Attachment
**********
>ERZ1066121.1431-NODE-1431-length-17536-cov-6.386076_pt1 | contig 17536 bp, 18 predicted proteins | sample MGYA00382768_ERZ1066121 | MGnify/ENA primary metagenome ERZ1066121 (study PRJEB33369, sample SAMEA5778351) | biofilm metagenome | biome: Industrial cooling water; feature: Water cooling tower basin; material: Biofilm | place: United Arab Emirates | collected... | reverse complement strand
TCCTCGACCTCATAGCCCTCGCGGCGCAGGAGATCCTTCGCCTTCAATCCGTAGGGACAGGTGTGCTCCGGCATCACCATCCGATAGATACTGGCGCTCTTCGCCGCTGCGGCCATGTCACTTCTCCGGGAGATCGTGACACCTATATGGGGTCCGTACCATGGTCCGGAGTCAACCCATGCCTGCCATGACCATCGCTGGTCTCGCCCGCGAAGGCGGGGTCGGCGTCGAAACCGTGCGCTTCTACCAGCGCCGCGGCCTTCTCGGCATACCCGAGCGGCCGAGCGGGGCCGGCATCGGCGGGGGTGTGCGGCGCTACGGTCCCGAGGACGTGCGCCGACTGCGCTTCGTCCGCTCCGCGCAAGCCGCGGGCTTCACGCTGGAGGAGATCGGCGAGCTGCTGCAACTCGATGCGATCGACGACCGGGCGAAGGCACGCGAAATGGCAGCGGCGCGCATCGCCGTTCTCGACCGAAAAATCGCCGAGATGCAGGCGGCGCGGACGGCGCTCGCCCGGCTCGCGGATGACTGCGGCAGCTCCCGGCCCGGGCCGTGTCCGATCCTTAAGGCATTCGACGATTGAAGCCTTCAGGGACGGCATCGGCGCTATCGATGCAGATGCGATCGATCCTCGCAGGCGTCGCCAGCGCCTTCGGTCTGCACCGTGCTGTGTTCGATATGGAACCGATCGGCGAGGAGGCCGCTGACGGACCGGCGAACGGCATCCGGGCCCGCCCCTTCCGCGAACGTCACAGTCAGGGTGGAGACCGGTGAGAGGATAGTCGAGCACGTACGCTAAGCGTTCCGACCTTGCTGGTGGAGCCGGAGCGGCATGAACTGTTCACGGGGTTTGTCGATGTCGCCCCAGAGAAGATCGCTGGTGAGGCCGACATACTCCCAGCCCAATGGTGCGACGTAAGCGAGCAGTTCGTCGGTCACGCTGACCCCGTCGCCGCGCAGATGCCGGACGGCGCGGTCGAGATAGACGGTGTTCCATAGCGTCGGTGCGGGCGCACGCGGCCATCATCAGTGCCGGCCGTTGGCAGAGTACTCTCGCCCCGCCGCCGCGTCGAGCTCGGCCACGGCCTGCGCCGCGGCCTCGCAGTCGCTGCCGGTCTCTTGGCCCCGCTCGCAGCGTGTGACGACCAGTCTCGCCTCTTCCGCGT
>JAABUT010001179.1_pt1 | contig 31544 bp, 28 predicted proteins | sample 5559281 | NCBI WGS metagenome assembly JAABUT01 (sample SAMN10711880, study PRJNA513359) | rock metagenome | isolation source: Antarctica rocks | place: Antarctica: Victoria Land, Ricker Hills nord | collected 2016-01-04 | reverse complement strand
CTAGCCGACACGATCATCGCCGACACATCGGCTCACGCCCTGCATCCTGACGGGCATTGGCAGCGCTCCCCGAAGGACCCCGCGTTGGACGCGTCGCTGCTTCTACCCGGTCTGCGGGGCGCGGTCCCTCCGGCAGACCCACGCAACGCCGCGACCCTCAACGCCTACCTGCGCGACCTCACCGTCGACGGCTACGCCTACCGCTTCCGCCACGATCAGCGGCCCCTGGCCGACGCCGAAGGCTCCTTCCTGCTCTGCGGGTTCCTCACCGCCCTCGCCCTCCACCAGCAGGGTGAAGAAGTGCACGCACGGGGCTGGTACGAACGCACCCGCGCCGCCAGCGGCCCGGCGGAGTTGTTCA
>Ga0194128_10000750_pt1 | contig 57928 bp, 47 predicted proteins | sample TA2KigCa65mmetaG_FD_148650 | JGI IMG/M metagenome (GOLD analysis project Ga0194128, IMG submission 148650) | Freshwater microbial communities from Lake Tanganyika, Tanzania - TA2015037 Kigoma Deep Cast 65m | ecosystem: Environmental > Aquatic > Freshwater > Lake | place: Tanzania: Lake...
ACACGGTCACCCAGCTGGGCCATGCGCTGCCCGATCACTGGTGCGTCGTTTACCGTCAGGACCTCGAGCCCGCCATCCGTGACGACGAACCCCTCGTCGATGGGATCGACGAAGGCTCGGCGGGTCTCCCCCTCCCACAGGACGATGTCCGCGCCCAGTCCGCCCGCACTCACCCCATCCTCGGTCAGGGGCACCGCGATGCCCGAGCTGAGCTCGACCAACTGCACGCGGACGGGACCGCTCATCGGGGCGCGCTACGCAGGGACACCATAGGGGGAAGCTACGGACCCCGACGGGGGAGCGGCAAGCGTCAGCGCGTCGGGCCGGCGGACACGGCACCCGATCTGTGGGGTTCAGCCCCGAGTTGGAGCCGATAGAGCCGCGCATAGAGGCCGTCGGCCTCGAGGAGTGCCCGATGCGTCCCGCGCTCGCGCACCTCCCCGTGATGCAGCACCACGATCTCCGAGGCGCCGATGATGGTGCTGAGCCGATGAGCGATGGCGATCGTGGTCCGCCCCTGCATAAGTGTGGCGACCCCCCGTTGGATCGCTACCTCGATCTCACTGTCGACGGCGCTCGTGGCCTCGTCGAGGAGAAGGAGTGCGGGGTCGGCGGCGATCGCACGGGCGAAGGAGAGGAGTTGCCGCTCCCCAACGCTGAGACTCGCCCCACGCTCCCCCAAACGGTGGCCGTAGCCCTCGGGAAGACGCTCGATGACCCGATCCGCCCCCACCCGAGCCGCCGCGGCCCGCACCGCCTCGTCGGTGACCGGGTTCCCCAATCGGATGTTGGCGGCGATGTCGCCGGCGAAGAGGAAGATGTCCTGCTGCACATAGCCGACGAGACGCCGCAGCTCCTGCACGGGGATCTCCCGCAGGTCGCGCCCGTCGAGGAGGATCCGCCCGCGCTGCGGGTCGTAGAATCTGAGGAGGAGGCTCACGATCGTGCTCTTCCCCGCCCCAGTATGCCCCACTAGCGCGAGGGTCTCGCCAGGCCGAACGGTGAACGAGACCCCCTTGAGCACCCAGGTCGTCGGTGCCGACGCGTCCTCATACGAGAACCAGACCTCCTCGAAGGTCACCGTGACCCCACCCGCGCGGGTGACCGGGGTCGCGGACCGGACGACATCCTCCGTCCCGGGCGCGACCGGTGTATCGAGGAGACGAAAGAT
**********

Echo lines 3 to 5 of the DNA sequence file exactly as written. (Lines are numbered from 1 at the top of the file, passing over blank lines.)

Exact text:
>JAABUT010001179.1_pt1 | contig 31544 bp, 28 predicted proteins | sample 5559281 | NCBI WGS metagenome assembly JAABUT01 (sample SAMN10711880, study PRJNA513359) | rock metagenome | isolation source: Antarctica rocks | place: Antarctica: Victoria Land, Ricker Hills nord | collected 2016-01-04 | reverse complement strand
CTAGCCGACACGATCATCGCCGACACATCGGCTCACGCCCTGCATCCTGACGGGCATTGGCAGCGCTCCCCGAAGGACCCCGCGTTGGACGCGTCGCTGCTTCTACCCGGTCTGCGGGGCGCGGTCCCTCCGGCAGACCCACGCAACGCCGCGACCCTCAACGCCTACCTGCGCGACCTCACCGTCGACGGCTACGCCTACCGCTTCCGCCACGATCAGCGGCCCCTGGCCGACGCCGAAGGCTCCTTCCTGCTCTGCGGGTTCCTCACCGCCCTCGCCCTCCACCAGCAGGGTGAAGAAGTGCACGCACGGGGCTGGTACGAACGCACCCGCGCCGCCAGCGGCCCGGCGGAGTTGTTCA
>Ga0194128_10000750_pt1 | contig 57928 bp, 47 predicted proteins | sample TA2KigCa65mmetaG_FD_148650 | JGI IMG/M metagenome (GOLD analysis project Ga0194128, IMG submission 148650) | Freshwater microbial communities from Lake Tanganyika, Tanzania - TA2015037 Kigoma Deep Cast 65m | ecosystem: Environmental > Aquatic > Freshwater > Lake | place: Tanzania: Lake...